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Nonspecific proteins eluting with HIS-tagged peptide


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#1 Ahrenhase

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Posted 03 May 2016 - 05:39 PM

I know this topic has been discussed ad nauseam; however, I was interested to hear if the responses change considering my unique circumstances.

 

I am expressing a ~12kDa recombinant protein in CHO cells.  I designed the construct so that it is secreted into the supernatent and the encoded protein has a C-terminus 6xHIS tag.  After 5 days, I collected supernatent by centrifugation and dialyzed in 50mM sodium phosphate, 300mM NaCl, and 10mM imidazole.  I then "purified" my protein on a cobalt column (FPLC), eluting with a gradient of imidazole; I found my protein of interest elutes at ~35mM imidazole.  Unfortunately, I'm also co-purifying a lot of high molecular weight (> 40 kDa) non-specific protein.  Given that untransfected CHO supernatent does not contain many cobalt-binding proteins, I believe that these nonspecific proteins are binding to my recombinant protein, given the high hydrophobicity of my recombinant protein.  My question is how can I acquire a more purified 12 kDa recombinant protein.

 

Here's what makes my circumstance different from most: I don't care about how denatured my protein becomes since functionality is not something I'm concerned with.  

 

What would you recommend?

 

A denaturing HIS purification using urea or guanidine?

 

Perform size exclusion chromatography on the cobalt purified sample I have now?  If so, what size stationary phase should I use?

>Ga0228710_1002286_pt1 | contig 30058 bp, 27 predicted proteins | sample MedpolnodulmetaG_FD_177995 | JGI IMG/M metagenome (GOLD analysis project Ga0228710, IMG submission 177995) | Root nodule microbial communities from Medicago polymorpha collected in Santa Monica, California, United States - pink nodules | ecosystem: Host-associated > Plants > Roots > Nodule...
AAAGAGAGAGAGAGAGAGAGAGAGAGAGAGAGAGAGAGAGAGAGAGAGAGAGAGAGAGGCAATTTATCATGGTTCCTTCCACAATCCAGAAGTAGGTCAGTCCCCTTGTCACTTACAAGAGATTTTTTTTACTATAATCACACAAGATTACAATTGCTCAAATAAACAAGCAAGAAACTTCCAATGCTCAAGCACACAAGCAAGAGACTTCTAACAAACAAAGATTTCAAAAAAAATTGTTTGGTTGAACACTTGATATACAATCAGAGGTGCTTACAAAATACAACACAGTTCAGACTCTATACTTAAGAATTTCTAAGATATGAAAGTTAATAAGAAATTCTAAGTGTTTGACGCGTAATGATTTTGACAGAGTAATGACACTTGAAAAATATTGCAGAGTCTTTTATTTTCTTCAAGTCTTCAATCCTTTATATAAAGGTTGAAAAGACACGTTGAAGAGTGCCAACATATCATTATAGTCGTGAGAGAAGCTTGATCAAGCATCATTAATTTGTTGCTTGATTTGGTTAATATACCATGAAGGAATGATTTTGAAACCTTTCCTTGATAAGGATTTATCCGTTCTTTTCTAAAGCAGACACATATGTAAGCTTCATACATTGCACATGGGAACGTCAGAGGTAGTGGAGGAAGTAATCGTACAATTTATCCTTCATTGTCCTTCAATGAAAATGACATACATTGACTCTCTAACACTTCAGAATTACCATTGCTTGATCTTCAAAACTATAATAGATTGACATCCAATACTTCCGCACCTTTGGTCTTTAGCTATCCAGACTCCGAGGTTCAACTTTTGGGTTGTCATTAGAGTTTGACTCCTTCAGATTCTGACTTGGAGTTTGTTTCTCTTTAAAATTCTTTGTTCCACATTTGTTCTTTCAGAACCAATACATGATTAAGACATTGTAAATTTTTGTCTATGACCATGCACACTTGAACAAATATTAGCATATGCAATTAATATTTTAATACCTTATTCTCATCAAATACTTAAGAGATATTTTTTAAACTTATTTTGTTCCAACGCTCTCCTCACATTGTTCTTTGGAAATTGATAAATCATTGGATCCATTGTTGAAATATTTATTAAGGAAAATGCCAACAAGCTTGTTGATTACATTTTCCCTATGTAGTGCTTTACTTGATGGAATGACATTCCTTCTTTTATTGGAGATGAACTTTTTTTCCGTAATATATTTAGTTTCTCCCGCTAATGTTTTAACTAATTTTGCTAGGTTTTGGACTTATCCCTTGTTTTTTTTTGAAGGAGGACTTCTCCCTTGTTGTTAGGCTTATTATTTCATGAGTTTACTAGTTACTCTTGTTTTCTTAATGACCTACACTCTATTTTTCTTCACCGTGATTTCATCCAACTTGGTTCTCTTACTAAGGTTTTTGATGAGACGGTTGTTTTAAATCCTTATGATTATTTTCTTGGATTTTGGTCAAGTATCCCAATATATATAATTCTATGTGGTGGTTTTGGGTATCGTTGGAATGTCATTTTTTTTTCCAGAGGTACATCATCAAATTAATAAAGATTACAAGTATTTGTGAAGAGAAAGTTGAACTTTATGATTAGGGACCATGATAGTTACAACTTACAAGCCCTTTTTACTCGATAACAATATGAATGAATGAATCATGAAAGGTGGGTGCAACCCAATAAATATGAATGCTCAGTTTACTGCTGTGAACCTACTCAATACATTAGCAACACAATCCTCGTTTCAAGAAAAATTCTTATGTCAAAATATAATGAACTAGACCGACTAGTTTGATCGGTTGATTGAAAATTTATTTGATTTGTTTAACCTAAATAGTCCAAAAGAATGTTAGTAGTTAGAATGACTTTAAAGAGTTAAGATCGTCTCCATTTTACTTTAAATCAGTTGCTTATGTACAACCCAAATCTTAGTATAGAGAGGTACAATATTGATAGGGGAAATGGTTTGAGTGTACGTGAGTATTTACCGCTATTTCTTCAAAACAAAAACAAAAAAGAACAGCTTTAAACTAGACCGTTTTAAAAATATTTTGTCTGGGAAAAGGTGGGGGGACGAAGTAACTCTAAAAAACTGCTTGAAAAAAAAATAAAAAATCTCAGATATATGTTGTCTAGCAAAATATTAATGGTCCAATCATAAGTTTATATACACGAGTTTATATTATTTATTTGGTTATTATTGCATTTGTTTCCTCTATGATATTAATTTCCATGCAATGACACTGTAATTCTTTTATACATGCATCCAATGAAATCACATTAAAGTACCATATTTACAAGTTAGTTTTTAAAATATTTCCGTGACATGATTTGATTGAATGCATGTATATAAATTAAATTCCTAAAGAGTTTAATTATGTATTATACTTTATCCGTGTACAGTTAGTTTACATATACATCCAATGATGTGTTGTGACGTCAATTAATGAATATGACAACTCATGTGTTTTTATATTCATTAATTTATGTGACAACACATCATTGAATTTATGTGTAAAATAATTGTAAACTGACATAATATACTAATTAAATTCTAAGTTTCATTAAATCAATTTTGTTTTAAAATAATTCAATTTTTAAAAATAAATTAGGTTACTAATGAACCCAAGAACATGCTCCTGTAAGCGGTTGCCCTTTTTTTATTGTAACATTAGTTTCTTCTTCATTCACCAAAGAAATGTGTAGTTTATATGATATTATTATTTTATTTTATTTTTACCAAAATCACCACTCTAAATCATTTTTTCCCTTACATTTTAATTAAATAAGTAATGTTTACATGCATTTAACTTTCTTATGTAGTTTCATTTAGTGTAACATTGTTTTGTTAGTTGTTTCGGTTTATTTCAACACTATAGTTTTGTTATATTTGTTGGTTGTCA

Switch to affinity chromatography?  If so, what's the most cost-effect method and can the affinity tag be cleaved off?

 

I'm out of my element with this stuff; any help is greatly appreciated.  

 

 



#2 mdfenko

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Posted 04 May 2016 - 05:16 AM

you could try increasing the salt concentration to defeat protein-protein interaction.

 

denaturing with urea may do the trick but bear in mind that if the contaminating protein is actually binding to the matrix (due to exposed his residues), rather than your protein, then it may still bind.

 

sec on superdex-75 (or equivalent) may work to separate the proteins. superdex peptide may be better if you don't care if the contaminant(s) elute in the void volume.

 

his-cobalt (or nickel) is affinity chromatography. do you mean a more specific affinity matrix (like for your specific protein)?

 

affinity tags can be cleaved off easily if a specific cleave site is also incorporated in the construct.


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#3 labtastic

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Posted 06 May 2016 - 04:00 PM

What concerns me the most is why your his-tagged protein elutes with 35mM imidazole. That seems very low, even for cobalt resin.

 

How certain are you that you're purifying what you think you're purifying?


Edited by labtastic, 06 May 2016 - 04:03 PM.


#4 Ahrenhase

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Posted 28 May 2016 - 11:34 AM

What concerns me the most is why your his-tagged protein elutes with 35mM imidazole. That seems very low, even for cobalt resin.

 

How certain are you that you're purifying what you think you're purifying?

I just know I have a low molecular weight protein in my transfected sample that represents the correct molecular weight that is not in my untransfected sample.  Unfortunately, the HIS epitope seems to be concealed during western blot analysis so I can't get confirmation (unless of course it's not actually there).  I'm just going to try a GST tag.  



#5 labtastic

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Posted 30 May 2016 - 10:01 AM

Well if you are purifying the protein on cobalt resin then in principle it can't be all that concealed, at least when it is natured.

 

I agree a different tag might be the way to go. Consider an Ntermainl his tag too (if you can still get it excreted).  Cleavable superfolderGFP tags can also be helpful.






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